Well, don’t do what I did. Learn the rules. Practice the basic strokes. Then learn to draw the individual letters properly.
Here’s a video showing you the 8 basic strokes to learn, and here is a full playlist to help you learn all the basic letterforms!
4. Focus on Consistency in Heights
When you’re starting out, aim to make your letter heights and practice strokes consistent. Practice on lined paper for a while. I recommend getting an inexpensive grid composition notebook. When you’re starting out with brush lettering, it’s best to work on consistency first before trying to draw more fun lettering styles like bounce lettering or flourishes.
While these drills may seem boring, they are helping you develop muscle memory so when you do go to experiment with more modern calligraphy styles, you will be able to execute them more beautifully and legibly.
5. Focus on a Consistent Angle
More practice in consistency! The best way to learn to draw calligraphic letters on an angle is to use a calligraphy guide. It’s super easy to make your own calligraphy guide.
Again, practicing diligently on a regular angle will help you develop your muscle memory faster. Soon you’ll see you won’t need to use the calligraphy guide anymore; your letters will be perfectly angled because of all the drills you did with your guide!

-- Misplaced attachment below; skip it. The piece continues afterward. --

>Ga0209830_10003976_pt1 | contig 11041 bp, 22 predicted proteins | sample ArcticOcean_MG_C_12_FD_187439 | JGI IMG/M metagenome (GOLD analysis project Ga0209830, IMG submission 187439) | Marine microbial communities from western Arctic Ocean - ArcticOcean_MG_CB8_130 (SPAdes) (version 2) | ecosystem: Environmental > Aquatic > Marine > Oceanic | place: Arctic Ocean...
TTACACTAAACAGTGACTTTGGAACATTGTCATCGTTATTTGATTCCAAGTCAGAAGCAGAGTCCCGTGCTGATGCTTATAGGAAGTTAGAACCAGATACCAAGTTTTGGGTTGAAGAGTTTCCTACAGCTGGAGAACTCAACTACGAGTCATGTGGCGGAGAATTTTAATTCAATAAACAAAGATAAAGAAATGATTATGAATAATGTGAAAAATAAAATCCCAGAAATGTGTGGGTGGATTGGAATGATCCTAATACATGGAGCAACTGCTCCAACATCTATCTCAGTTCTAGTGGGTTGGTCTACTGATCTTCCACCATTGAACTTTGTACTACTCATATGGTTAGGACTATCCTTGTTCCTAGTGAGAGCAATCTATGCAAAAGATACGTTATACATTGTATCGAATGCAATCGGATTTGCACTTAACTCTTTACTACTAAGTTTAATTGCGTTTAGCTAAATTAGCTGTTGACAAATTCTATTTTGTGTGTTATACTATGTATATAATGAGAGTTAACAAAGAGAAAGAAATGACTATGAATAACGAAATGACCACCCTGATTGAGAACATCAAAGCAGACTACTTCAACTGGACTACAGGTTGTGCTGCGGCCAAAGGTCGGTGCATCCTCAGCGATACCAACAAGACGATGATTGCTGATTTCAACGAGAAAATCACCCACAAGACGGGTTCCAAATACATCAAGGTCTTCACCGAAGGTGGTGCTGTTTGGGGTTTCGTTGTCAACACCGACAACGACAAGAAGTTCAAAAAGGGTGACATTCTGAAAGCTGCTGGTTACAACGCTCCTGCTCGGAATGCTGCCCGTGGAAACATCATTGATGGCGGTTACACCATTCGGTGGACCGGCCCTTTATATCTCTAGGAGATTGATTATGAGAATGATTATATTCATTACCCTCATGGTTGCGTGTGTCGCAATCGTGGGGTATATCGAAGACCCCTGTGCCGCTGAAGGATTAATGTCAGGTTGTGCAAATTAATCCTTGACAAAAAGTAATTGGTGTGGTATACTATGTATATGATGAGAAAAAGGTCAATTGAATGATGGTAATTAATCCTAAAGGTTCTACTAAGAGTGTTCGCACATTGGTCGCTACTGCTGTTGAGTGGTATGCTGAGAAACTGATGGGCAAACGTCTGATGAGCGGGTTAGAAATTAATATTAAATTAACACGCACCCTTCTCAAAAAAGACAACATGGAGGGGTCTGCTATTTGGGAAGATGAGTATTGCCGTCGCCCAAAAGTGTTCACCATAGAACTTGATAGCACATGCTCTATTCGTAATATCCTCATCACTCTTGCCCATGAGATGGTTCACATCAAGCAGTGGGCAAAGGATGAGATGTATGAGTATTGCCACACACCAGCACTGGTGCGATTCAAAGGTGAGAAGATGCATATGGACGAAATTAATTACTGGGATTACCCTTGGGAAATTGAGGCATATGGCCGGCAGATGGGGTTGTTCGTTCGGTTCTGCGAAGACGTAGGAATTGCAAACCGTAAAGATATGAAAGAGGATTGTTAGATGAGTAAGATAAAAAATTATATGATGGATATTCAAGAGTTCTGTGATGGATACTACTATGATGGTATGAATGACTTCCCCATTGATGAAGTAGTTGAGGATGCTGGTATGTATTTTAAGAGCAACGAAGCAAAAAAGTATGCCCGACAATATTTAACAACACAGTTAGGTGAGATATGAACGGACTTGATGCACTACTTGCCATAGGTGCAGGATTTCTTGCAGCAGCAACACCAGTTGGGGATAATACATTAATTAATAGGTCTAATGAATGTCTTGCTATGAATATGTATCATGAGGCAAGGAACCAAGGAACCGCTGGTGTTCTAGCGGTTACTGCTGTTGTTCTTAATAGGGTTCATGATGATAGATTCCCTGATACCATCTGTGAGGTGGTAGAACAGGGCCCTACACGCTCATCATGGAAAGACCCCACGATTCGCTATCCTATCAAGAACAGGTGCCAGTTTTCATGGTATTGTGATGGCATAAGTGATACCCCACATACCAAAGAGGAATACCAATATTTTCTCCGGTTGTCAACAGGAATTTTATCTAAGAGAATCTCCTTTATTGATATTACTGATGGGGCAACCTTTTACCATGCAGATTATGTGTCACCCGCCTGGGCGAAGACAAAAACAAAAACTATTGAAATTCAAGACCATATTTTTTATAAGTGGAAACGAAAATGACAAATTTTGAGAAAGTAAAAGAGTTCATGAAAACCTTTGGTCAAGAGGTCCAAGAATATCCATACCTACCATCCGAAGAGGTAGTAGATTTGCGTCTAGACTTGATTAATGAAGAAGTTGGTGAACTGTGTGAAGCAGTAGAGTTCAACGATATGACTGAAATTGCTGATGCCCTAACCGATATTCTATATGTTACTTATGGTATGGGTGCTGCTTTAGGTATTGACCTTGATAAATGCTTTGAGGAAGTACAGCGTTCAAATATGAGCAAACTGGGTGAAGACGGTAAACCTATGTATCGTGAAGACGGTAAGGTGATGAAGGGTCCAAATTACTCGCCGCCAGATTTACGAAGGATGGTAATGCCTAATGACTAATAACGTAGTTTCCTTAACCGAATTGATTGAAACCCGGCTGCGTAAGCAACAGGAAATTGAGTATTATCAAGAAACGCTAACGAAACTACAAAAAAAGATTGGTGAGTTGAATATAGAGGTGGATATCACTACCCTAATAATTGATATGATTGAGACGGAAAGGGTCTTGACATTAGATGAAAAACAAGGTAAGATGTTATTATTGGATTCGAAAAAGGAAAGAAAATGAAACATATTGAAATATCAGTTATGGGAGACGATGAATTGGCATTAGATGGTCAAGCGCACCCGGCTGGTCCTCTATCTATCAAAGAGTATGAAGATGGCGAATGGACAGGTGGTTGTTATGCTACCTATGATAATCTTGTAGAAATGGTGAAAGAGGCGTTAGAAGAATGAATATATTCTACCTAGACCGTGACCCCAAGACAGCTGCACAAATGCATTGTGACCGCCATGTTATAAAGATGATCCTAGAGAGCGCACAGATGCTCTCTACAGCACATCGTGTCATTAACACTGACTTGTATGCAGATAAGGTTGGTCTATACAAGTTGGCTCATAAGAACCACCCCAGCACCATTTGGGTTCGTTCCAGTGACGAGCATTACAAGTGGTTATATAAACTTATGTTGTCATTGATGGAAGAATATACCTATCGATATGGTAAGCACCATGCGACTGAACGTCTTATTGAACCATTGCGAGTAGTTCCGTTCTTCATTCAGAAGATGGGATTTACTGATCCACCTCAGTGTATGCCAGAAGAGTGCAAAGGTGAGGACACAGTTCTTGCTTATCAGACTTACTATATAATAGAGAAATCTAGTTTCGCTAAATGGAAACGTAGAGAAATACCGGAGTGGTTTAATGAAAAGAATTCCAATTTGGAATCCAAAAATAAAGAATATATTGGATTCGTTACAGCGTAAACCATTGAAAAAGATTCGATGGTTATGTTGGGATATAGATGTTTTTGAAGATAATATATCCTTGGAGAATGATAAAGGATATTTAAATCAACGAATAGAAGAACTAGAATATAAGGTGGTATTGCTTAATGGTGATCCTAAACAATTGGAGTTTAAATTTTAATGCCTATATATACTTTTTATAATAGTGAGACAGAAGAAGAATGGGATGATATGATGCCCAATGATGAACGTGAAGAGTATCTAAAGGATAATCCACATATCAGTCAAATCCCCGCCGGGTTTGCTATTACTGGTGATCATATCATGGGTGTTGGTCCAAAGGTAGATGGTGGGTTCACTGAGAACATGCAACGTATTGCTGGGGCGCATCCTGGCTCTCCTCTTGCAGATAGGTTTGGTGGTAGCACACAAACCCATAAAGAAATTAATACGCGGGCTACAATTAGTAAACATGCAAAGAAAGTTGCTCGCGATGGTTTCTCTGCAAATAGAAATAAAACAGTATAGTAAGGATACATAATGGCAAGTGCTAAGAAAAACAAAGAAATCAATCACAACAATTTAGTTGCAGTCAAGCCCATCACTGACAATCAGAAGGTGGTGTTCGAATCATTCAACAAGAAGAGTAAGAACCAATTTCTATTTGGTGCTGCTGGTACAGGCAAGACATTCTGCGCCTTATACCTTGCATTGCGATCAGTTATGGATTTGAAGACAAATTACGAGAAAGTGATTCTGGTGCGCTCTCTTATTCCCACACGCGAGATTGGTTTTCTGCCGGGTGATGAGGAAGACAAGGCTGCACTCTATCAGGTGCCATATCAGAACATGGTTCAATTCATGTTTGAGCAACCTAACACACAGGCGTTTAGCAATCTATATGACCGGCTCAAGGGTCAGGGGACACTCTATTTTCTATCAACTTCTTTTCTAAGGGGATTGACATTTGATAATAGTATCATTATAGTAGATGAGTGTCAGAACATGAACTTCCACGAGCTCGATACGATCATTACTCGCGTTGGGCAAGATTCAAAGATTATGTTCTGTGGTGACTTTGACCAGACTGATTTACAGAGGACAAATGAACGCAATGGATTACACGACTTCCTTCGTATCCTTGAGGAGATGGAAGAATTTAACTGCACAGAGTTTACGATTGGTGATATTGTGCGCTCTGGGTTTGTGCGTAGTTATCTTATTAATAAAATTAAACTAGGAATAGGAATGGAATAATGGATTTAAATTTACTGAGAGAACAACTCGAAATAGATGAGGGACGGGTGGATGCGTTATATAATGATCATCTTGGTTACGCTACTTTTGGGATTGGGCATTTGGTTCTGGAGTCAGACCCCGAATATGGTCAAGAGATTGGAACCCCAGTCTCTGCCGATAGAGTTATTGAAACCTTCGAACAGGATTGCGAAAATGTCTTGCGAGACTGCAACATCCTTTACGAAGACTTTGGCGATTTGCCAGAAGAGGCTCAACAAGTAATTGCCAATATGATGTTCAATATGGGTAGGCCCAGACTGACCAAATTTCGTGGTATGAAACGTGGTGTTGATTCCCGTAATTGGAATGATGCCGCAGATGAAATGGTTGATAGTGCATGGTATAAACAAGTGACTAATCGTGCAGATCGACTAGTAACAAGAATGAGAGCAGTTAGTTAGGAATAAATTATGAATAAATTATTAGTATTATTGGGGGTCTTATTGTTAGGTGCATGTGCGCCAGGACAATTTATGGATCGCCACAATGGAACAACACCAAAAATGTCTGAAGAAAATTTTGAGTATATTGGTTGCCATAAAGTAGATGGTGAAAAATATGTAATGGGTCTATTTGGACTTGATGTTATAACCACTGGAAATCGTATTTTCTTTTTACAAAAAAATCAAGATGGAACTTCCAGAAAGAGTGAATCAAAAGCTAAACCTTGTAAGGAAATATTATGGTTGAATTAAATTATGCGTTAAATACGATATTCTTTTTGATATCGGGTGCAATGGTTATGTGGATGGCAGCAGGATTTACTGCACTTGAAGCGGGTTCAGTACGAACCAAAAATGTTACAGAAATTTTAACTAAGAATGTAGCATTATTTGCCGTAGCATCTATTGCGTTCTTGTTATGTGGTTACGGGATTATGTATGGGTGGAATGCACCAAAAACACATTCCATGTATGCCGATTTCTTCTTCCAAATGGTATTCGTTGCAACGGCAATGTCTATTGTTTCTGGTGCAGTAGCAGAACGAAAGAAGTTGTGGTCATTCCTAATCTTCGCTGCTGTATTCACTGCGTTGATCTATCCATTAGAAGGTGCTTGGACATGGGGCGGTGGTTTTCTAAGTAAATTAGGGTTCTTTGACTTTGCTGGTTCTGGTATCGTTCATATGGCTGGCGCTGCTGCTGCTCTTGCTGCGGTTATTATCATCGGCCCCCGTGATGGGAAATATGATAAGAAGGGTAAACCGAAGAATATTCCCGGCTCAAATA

When you’re working with angles, make sure to put the heavier downstroke along the angles of your guide.
6. Connect Letters When You’re Ready (And Not Sooner)
Once you’re ready, choose a word you want to letter. First, try lettering each of the letters separately, focusing on complete letters, consistent thicks and thins, consistent heights, and consistent angles. Then, begin to join the letters together by overlapping the downstroke of the next letter over the tail of the previous letter. (I talk a lot about joins in my e-book, Getting Started with Brush Lettering, and in our course, Brush Lettering Basics.
It’s just like learning to write when you’re in preschool—learn individual letters first, and then once you’ve mastered those, you can move onto putting full words together.
7. Go Slow. No. Slower.
If you’re having trouble with a certain stroke, letter, or a gradual thick-to-thin line (or visa versa), slow down.
Just like anything you’re practicing, it will feel a little clunky at first but will get faster with time and improved muscle memory.
It can be intimidating to watch professional letterers in videos, but know that they got to where they are because of the slow, deliberate practice they did when they were beginners.
8. Be a Copycat
If you’re into brush lettering and brush calligraphy, I can only assume you’re into it because of the inspirational art and lettering pieces you see online. Instagram, Pinterest, and other social media sites are an excellent source of inspiration.